December 20, 2018

Massachusetts aims to train drug convicts in legal marijuana industry

Cannabis flower growing at Temescal Wellness' cultivation facility.

The Massachusetts Cannabis Control Commission has rolled out what it calls is the country's first social equity program for the marijuana industry.

The program, meant to ensure the legal cannabis industry is accessible to communities disproportionately harmed by the War on Drugs, officially rolled out Wednesday.

Applicants will receive professional training, technical services and mentoring for those facing system barriers, including access to capital.

Applicants for licensees for the program are eligible if they have either lived in an area of disproportionate impact for at least five of the last 10 years and have an income that does not exceed 400 percent of the Federal Poverty Level; were convicted of a drug crime and lived in the state for at least a year; or are married to or a child to someone with a past drug conviction.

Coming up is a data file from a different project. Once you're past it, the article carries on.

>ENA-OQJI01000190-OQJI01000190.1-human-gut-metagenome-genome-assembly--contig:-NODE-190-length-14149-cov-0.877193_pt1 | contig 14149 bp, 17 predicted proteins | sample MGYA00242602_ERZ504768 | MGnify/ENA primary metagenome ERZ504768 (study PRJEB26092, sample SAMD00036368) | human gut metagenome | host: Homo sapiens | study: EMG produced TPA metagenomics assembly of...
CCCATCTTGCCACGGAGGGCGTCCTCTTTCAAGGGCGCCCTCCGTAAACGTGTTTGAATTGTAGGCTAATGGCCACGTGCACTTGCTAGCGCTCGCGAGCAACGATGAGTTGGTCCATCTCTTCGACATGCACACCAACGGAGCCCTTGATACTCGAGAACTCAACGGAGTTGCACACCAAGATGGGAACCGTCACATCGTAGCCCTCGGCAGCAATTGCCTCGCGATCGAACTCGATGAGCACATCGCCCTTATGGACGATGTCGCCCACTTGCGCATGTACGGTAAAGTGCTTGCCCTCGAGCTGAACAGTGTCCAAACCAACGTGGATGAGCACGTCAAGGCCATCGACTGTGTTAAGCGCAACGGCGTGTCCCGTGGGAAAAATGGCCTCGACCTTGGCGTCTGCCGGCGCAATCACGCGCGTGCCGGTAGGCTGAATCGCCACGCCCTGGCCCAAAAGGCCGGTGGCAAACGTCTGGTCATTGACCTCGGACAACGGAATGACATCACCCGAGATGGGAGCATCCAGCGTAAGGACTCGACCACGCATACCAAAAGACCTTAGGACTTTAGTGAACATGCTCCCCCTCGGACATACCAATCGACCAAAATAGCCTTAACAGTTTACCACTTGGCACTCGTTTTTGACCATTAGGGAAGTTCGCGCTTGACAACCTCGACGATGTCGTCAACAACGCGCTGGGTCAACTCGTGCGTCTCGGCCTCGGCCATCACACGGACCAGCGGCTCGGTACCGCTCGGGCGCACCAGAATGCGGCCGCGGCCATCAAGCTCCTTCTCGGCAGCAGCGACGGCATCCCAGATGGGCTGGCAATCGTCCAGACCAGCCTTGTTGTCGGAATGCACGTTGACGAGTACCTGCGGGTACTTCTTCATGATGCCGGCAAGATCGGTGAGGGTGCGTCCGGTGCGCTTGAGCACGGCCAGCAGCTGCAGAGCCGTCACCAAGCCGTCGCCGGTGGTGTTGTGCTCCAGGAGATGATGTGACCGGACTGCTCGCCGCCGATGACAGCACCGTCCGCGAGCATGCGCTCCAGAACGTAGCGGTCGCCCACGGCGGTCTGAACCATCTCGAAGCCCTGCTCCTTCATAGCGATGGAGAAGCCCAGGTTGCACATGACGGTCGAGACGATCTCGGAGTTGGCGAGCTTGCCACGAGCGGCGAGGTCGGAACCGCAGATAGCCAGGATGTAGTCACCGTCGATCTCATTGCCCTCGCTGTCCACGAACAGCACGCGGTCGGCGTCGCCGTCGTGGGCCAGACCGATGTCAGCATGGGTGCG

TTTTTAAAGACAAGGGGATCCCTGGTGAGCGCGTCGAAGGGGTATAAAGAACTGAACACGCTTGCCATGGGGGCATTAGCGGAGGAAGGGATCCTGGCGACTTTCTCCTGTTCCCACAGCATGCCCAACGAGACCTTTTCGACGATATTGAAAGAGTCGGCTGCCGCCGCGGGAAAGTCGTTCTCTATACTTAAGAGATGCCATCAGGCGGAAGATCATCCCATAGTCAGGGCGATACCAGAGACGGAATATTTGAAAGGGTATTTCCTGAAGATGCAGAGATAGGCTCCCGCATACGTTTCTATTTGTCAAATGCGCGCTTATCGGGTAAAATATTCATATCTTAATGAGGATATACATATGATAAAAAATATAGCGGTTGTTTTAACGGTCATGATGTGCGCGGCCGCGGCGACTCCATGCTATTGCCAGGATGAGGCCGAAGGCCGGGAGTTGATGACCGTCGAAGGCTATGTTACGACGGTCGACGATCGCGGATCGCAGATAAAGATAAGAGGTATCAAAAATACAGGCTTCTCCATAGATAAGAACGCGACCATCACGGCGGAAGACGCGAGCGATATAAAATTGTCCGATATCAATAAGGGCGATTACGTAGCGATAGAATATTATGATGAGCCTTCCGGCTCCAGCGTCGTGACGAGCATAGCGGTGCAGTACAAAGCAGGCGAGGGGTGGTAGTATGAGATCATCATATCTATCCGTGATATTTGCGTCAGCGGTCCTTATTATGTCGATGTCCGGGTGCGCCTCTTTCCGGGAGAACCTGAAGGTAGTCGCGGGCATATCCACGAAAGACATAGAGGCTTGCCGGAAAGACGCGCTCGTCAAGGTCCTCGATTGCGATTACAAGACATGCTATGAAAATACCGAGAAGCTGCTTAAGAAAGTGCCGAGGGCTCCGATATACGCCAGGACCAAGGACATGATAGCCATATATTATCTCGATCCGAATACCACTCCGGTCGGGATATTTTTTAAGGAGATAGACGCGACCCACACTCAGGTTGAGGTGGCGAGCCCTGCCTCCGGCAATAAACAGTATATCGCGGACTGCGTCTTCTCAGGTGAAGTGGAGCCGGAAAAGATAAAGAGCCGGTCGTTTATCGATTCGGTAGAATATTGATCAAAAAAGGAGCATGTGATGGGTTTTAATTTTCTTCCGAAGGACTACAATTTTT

The CCC identified 29 such communities, including Worcester, Fitchburg, Spencer and Southbridge.

The program offers four tracks aimed at getting an applicant into the business, including entrepreneurship, managerial and executive-level positions, entry-level positions for people re-entering society and ancillary or trade professionals.

According to the CCC, 22 percent of the state's population is either black or Latino, but 75 percent of the state prison population serving mandatory minimum drug offense sentences is comprised of those demographics.

Cannabis regulators in October identified seven vendors for the program, including Cannabis Community Care and Research Network of Worcester, Earthwise Outreach of Boston, Greenlight, Marketing Edge Consulting Group of Holliston, Massachusetts Recreational Consumer Council of Dorchester, Point7 of Colorado and QIC of South Weymouth.


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